Conjoint Senior Principal Scientist, NeuRA
Professor of Brain Sciences, UNSW
Director (Medicine) EPICentre, UNSW
Director (Research) NeuRA Imaging
Honorary Associate, Macquarie Centre for Cognitive Science, Macquarie University, Sydney
School of Medical Sciences, UNSW
+612 9399 1211
Prof Caroline Rae is a biochemist with a background in magnetic resonance and interdisciplinary brain research. She graduated with a PhD in biochemistry and NMR from The University of Sydney in 1993 and spent four years in Oxford, UK, as a Nuffield Medical Fellow where she pioneered the use of magnetic resonance spectroscopy as a tool in cognitive brain research. In 2005 she was appointed to UNSW as a New South Global Professor, one of only a handful of NHMRC R Douglas Wright Fellows subsequently appointed to chairs. She is currently director of the UNSW Node of the National Imaging Facility and holds a cross-disciplinary (STEM) appointment in medical data visualisation as a Director of the UNSW Expanded Perception and Interaction Centre (EPICentre).
DR MARK SCHIRA
Honorary Senior Research Officer
: +612 9399 1131
ZOEY ISHERWOOD PhD student
BEN ROWLANDS PhD student
Abnormal substantia nigra morphology in healthy individuals, viewed with transcranial ultrasound, is a significant risk factor for Parkinson's disease. However, little is known about the functional consequences of this abnormality (termed 'hyperechogenicity') on movement. The aim of the current study was to investigate hand function in healthy older adults with (SN+) and without (SN-) substantia nigra hyperechogenicity during object manipulation. We hypothesised that SN+ subjects would exhibit increased grip force and a slower rate of force application compared to SN- subjects. Twenty-six healthy older adults (8 SN+ aged 58 ± 8 years, 18 SN- aged 57 ± 6 years) were asked to grip and lift a light-weight object with the dominant hand. Horizontal grip force, vertical lift force, acceleration, and first dorsal interosseus EMG were recorded during three trials. During the first trial, SN+ subjects exhibited a longer period between grip onset and lift onset (i.e. preload duration; 0.27 ± 0.25 s) than SN- subjects (0.13 ± 0.08 s; P = 0.046). They also exerted a greater downward force prior to lift off (-0.54 ± 0.42 N vs. -0.21 ± 0.12 N; P = 0.005) and used a greater grip force to lift the object (19.5 ± 7.0 N vs. 14.0 ± 4.3 N; P = 0.022) than SN- subjects. No between group differences were observed in subsequent trials. SN+ subjects exhibit impaired planning for manipulation of new objects. SN+ individuals over-estimate the grip force required, despite a longer contact period prior to lifting the object. The pattern of impairment observed in SN+ subjects shares similarities with de novo Parkinson's disease patients.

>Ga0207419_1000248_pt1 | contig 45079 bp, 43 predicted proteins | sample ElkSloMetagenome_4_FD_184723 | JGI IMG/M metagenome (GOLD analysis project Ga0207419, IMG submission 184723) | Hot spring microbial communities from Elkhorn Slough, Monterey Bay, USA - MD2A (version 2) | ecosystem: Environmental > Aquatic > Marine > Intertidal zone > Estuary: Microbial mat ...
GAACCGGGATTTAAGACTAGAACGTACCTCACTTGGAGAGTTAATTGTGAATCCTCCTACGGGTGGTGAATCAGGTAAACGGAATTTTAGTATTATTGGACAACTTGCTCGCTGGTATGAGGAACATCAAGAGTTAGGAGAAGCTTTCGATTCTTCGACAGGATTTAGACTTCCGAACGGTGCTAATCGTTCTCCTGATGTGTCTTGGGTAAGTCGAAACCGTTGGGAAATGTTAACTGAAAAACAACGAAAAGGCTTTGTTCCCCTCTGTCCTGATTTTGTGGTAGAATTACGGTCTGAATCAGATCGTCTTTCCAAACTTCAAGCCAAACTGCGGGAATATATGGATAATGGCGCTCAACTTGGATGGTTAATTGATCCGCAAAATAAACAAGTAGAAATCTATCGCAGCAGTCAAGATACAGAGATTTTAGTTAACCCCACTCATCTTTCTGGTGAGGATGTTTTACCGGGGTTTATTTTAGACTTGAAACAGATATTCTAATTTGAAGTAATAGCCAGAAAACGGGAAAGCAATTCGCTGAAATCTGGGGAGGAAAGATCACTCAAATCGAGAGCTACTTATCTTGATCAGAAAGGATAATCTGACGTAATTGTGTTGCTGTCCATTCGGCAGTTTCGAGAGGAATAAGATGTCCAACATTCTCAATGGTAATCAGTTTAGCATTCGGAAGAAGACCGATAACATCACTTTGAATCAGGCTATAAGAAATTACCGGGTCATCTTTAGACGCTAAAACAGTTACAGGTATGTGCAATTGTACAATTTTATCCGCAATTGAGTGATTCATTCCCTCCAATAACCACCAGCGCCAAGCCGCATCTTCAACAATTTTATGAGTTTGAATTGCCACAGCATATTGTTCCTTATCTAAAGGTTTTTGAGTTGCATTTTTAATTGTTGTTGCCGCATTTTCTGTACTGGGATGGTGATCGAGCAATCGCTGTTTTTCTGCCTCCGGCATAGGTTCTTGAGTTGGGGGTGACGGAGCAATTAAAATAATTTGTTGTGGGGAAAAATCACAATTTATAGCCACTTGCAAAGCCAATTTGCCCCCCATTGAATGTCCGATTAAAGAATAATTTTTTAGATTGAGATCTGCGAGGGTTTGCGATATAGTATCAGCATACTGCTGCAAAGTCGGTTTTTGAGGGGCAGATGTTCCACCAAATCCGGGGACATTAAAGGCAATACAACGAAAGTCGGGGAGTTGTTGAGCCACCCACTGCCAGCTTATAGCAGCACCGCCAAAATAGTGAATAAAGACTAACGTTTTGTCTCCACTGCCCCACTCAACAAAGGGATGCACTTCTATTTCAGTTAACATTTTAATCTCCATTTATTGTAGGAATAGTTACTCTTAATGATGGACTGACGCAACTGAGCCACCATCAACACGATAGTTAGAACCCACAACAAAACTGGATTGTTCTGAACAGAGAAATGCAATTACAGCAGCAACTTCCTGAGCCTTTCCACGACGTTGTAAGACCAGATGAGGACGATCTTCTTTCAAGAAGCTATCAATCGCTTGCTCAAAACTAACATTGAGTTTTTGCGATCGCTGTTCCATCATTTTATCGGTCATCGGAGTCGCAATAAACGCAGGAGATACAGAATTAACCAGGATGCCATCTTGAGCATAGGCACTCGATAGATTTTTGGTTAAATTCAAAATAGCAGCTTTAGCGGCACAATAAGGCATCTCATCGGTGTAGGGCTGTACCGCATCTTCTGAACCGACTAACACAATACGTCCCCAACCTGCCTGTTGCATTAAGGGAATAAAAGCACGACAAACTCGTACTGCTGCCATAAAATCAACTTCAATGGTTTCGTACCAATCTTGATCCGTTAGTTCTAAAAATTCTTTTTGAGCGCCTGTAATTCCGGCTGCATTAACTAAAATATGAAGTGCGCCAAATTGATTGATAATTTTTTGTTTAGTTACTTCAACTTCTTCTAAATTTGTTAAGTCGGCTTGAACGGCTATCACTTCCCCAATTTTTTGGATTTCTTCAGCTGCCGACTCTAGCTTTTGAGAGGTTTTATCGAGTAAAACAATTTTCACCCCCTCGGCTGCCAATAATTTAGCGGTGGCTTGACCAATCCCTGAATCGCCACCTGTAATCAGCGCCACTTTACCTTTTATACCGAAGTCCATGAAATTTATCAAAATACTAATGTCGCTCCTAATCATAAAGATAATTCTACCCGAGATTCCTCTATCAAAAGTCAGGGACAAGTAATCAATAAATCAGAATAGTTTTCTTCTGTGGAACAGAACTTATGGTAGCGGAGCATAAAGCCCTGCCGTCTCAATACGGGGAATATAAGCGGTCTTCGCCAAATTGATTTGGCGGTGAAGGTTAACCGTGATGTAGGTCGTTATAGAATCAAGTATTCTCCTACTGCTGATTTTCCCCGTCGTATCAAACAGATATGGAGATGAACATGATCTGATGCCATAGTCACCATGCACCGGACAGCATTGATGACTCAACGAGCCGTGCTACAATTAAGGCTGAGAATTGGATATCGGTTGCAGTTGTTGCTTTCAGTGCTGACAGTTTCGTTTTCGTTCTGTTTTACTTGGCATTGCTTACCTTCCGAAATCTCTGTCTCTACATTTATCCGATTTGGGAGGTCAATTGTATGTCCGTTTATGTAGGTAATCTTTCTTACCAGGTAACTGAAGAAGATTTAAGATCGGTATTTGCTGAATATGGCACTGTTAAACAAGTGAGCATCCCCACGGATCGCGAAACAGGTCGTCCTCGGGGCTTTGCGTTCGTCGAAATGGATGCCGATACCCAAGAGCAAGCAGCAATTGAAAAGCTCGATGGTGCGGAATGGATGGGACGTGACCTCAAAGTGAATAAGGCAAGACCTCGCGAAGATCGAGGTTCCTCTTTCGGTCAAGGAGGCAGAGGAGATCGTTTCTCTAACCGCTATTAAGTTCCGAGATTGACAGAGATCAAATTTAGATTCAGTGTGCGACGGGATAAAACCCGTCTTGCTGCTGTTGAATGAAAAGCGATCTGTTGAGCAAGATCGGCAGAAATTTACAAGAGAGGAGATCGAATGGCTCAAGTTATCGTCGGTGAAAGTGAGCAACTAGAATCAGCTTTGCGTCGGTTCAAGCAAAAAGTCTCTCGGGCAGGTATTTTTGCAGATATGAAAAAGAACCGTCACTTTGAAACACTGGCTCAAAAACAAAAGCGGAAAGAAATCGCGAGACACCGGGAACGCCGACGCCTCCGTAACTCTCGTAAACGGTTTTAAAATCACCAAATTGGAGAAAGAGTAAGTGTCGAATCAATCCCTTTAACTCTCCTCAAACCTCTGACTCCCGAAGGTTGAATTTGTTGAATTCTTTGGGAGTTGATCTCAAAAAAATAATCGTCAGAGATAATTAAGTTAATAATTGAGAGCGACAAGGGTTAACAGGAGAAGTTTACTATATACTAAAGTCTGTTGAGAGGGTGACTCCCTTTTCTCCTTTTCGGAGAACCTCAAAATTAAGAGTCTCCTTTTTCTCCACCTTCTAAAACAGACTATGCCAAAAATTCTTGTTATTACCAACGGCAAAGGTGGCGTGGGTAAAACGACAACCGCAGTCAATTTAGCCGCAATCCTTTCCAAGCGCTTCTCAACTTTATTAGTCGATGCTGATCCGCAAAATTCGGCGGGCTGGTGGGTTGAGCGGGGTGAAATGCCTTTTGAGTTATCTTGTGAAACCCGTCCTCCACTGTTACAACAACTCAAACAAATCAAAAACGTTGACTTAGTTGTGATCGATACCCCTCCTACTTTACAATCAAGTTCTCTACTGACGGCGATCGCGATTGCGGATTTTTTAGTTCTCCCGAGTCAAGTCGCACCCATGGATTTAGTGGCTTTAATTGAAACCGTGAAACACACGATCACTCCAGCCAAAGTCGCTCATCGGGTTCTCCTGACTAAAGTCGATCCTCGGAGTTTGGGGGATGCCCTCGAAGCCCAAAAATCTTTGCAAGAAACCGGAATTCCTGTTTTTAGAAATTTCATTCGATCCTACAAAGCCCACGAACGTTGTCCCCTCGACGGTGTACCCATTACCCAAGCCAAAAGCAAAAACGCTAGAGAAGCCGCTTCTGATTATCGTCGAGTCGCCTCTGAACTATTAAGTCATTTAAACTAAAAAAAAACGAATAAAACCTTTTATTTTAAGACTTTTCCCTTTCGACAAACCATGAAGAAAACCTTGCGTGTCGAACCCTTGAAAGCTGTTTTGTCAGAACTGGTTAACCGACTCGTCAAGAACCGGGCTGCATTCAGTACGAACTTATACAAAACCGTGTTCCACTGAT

We develop a new approach to functional brain connectivity analysis, which deals with four fundamental aspects of connectivity not previously jointly treated. These are: temporal correlation, spurious spatial correlation, sparsity, and network construction using trajectory (as opposed to marginal) Mutual Information. We call the new method Sparse Conditional Trajectory Mutual Information (SCoTMI). We demonstrate SCoTMI on simulated and real fMRI data, showing that SCoTMI gives more accurate and more repeatable detection of network links than competing network estimation methods.
The inhibitory neurotransmitter γ-aminobutyric acid (GABA) acts through various types of receptors in the central nervous system. GABAρ receptors, defined by their characteristic pharmacology and presence of ρ subunits in the channel structure, are poorly understood and their role in the cortex is ill-defined. Here, we used a targeted pharmacological, NMR-based functional metabolomic approach in Guinea pig brain cortical tissue slices to identify a distinct role for these receptors. We compared metabolic fingerprints generated by a range of ligands active at GABAρ and included these in a principal components analysis with a library of other metabolic fingerprints obtained using ligands active at GABAA and GABAB, with inhibitors of GABA uptake and with compounds acting to inhibit enzymes active in the GABAergic system. This enabled us to generate a metabolic "footprint" of the GABAergic system which revealed classes of metabolic activity associated with GABAρ which are distinct from other GABA receptors. Antagonised GABAρ produce large metabolic effects at extrasynaptic sites suggesting they may be involved in tonic inhibition.